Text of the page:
Obamacare was worth the wait
I've been self-employed for almost nine years, so I'm a seasoned pro when it comes to buying my own health insurance.
This has always been expensive — the second-largest monthly bill after my mortgage.
I've paid between $400 and $535 a month for plans with gaps in coverage, and my premium has always been more than a man my age would pay just because I dared to be born a woman.
So I was excited to see if the promise of the Affordable Care Act was reality. Would I find lower rates and better coverage through the federal government's online health care exchange? The cost of my existing plan would have jumped to $550 a month if I renewed. Could I do better?
I tried to find out when Healthcare.gov launched Oct. 1. You can probably guess what happened next, but I'm a patient person.
I kept poking at the site every week or so to see if there was any progress. In late October, I was able to create an account. By early November, I made my way through just about half of the application before hitting a wall.
I tried again in late November and found that everything worked. No hiccups or glitches. No error messages or freeze-outs. The only reason I didn't file my application then is that I wanted more time to choose my plan, which I've since done.
For me, this is a great deal, similar to another Interest.com writer's experience signing up her family.
I signed up for a Silver plan with Horizon Blue Cross and Blue Shield of New Jersey. That plan has a $1,500 deductible and $5,000 cap on out-of-pocket expenses. Co-pays for my family doctor are $30, and I'll pay out of pocket for specialists until I hit that deductible, then I'll pay a 30% co-insurance.
I'm OK with this because of that low $1,500 deductible, and the fact that I won't pay more than $5,000 a year in expenses (though that number does not include my premiums).
For all of that, I'll pay $334 per month.
That's a nice savings of $216 per month from what my previous plan wanted to charge me.
In fact, no plan on the exchange — Silver, Gold or Platinum — charged more than that $550 per month.
Calculating whether or not I was eligible for a subsidy was easy, too: I just put in my 2012 income, and voila! I qualified for a small subsidy — less than a bag of groceries, really
— and decided to take it as a year-end tax credit instead of right off my premiums.
Still, this wasn't an easy choice. Picking a plan forces you to predict what your health needs will be in the future, and that's not always easy.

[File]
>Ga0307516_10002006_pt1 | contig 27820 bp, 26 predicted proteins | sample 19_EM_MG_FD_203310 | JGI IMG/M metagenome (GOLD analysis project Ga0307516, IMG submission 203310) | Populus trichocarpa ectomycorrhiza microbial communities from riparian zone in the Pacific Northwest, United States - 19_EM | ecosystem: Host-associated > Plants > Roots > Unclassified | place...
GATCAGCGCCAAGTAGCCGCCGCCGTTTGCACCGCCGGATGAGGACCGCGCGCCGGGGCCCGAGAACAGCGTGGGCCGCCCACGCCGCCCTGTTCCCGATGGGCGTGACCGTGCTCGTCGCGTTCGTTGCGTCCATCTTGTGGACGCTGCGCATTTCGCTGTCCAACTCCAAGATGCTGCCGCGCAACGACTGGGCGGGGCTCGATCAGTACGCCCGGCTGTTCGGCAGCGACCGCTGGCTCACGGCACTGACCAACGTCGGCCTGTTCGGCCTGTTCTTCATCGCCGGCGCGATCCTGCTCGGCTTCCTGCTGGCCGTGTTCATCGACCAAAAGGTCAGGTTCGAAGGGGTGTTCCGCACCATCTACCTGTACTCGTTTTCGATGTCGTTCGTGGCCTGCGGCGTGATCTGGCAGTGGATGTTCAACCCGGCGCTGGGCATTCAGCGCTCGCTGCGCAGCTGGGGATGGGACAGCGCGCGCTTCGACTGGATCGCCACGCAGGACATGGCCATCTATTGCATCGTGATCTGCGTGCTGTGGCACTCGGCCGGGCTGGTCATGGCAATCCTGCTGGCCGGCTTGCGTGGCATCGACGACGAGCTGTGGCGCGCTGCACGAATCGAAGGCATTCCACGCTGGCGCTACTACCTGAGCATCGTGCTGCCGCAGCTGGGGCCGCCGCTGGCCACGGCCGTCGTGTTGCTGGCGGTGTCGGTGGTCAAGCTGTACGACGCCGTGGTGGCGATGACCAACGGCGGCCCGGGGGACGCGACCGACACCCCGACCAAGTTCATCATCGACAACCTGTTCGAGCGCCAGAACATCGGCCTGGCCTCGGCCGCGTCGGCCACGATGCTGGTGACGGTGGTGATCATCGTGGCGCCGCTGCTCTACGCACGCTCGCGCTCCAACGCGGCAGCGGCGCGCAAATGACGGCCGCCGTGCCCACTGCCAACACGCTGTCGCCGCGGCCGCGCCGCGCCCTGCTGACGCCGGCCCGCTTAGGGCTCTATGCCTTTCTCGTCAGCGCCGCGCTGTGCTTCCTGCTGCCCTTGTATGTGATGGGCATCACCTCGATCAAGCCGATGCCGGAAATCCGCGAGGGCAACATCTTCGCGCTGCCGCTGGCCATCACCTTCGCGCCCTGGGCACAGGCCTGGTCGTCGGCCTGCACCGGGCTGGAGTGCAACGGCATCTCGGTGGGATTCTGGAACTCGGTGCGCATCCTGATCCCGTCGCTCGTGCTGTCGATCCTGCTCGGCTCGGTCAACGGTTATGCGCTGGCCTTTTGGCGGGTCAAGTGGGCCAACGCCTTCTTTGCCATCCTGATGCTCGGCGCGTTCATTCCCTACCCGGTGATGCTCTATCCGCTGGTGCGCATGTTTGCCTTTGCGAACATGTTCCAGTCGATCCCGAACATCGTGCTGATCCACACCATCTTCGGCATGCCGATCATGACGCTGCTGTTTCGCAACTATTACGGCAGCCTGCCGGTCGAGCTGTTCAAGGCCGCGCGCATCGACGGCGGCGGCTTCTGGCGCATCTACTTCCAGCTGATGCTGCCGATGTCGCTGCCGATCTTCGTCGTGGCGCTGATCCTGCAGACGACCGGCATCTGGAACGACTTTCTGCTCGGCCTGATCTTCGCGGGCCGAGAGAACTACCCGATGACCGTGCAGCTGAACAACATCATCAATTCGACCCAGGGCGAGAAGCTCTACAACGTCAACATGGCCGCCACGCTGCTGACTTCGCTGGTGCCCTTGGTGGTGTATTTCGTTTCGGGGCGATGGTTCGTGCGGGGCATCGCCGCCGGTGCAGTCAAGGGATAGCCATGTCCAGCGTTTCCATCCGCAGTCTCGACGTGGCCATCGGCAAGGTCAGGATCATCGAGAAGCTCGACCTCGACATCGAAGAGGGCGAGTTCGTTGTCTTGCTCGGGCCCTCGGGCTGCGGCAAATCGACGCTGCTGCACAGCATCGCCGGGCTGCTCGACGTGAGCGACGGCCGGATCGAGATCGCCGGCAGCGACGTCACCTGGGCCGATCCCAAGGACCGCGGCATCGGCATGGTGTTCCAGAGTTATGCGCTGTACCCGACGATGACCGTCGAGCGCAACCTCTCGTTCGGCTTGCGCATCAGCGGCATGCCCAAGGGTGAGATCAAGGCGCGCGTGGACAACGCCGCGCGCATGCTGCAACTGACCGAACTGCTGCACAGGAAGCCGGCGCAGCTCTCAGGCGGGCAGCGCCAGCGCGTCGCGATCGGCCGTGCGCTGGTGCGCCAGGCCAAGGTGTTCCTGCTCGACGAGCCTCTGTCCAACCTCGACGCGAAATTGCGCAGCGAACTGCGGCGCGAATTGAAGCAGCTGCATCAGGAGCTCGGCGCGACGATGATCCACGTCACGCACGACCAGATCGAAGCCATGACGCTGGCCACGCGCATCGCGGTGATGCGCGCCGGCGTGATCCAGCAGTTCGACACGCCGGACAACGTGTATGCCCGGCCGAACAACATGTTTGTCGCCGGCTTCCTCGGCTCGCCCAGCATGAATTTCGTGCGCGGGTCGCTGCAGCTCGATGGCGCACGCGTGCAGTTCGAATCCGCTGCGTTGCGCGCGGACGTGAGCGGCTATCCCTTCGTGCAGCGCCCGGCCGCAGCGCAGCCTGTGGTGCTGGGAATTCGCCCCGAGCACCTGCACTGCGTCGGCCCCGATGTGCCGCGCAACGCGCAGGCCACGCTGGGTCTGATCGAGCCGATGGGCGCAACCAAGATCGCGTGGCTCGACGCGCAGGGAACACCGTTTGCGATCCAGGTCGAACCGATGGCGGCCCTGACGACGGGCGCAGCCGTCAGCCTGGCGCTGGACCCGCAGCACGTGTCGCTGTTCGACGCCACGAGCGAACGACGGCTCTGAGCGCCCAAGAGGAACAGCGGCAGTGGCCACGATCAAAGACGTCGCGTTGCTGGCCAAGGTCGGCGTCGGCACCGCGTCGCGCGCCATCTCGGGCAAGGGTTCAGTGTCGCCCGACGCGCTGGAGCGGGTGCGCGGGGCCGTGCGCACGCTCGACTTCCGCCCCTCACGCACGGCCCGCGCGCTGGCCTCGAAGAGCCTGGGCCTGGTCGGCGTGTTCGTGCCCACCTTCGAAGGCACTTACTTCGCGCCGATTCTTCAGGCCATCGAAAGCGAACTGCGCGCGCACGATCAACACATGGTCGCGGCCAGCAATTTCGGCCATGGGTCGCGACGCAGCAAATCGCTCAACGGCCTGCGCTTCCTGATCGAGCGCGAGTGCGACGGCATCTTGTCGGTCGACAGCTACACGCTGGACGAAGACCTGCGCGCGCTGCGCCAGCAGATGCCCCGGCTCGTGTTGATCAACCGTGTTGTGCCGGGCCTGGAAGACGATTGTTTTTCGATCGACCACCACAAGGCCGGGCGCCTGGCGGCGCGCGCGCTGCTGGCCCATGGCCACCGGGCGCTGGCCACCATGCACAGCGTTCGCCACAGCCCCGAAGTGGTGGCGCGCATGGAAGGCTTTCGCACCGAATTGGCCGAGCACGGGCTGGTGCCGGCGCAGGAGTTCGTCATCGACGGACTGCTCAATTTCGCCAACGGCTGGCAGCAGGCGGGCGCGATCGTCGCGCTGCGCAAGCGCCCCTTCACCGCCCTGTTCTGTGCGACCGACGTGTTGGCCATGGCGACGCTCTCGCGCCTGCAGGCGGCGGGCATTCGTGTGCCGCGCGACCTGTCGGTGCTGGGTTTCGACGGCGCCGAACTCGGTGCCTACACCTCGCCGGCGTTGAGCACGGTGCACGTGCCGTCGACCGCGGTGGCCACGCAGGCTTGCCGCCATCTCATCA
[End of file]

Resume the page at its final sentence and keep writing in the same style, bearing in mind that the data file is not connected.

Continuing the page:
I could have chosen a more expensive Silver plan that would have included copays for specialists without the requirement of meeting the deductible first. Or I could have chosen a Gold or Platinum, which would have shouldered more of the out-of-pocket costs in exchange for a higher premium.
I landed on this plan because I know myself. If I went with Bronze, I might have held back from seeing the doctor. After reviewing my health care needs from the last five years, I determined that Gold or Platinum is more than I need.
I am taking a slight risk in choosing the lower Silver plan.
If I hurt my foot running and need X-rays and tests, I could end up paying more for care than if I'd chosen the higher Silver plan, but it's not a huge difference, and it's a risk I'm willing to take.
And even if something catastrophic happens and I do need to be in the hospital or have surgery, I've always had more than $5,000 socked away to cover medical expenses. That won't change now.
Has the system been perfect? No.
Do I expect there to be hurdles ahead? I do.
While the Obama administration has touted the improvements made to the site and shorter wait and load times, not everyone has had the same experience I had. For example, a reporter for the nonprofit Propublica.org ran into a maze of delays and errors when he tried to log on to the site the day after the government cited "night and day" progress in improving HealthCare.gov.
I expect there to be a lot of hiccups along the way, especially since insurance companies are complaining the site still spits out errors and bad data on the back end, making it difficult to process the applications.
But finally signing up is a huge relief.
If you want coverage by Jan. 1, you must enroll by Dec. 22.
If you're still looking to window-shop for general prices and plan details, you can do so here: https://www.healthcare.gov/find-premium-estimates/